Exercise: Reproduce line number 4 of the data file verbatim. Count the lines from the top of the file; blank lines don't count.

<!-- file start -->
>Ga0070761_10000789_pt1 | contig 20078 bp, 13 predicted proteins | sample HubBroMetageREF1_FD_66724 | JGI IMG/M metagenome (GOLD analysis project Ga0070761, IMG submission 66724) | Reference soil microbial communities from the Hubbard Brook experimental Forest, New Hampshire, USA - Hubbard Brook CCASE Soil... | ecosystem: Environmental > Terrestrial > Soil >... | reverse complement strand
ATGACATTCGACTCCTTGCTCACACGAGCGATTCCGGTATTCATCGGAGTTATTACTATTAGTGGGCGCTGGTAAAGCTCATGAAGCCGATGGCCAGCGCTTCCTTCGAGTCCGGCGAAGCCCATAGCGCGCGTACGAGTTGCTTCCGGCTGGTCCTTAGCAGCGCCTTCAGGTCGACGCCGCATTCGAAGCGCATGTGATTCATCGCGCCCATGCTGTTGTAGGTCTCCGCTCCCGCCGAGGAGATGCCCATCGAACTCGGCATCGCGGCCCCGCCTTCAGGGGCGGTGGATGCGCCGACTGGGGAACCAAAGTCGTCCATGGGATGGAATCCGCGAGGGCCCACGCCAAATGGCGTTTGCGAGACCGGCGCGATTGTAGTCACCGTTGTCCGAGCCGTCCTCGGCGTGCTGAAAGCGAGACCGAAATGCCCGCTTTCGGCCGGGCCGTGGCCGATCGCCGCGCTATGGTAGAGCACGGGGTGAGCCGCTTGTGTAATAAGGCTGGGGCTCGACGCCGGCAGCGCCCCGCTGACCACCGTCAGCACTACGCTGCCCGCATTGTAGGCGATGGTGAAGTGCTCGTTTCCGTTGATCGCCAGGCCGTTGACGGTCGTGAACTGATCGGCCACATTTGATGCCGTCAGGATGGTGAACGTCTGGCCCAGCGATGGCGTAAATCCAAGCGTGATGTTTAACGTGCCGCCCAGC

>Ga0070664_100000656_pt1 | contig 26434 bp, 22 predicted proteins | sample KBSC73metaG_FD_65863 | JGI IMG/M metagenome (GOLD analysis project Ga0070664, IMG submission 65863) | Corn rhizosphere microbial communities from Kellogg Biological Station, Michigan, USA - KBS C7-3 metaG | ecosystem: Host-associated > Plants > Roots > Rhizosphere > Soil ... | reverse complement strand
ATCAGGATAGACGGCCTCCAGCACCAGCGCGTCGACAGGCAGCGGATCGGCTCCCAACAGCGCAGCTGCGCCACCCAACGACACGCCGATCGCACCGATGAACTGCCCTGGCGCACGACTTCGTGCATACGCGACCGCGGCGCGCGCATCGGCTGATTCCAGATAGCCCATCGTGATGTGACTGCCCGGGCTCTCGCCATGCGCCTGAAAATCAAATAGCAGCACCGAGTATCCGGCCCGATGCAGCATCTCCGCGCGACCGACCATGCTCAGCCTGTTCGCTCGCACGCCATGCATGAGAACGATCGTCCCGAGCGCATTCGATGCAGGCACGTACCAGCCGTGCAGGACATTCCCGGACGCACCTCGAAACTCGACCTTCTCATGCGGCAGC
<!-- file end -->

ATCAGGATAGACGGCCTCCAGCACCAGCGCGTCGACAGGCAGCGGATCGGCTCCCAACAGCGCAGCTGCGCCACCCAACGACACGCCGATCGCACCGATGAACTGCCCTGGCGCACGACTTCGTGCATACGCGACCGCGGCGCGCGCATCGGCTGATTCCAGATAGCCCATCGTGATGTGACTGCCCGGGCTCTCGCCATGCGCCTGAAAATCAAATAGCAGCACCGAGTATCCGGCCCGATGCAGCATCTCCGCGCGACCGACCATGCTCAGCCTGTTCGCTCGCACGCCATGCATGAGAACGATCGTCCCGAGCGCATTCGATGCAGGCACGTACCAGCCGTGCAGGACATTCCCGGACGCACCTCGAAACTCGACCTTCTCATGCGGCAGC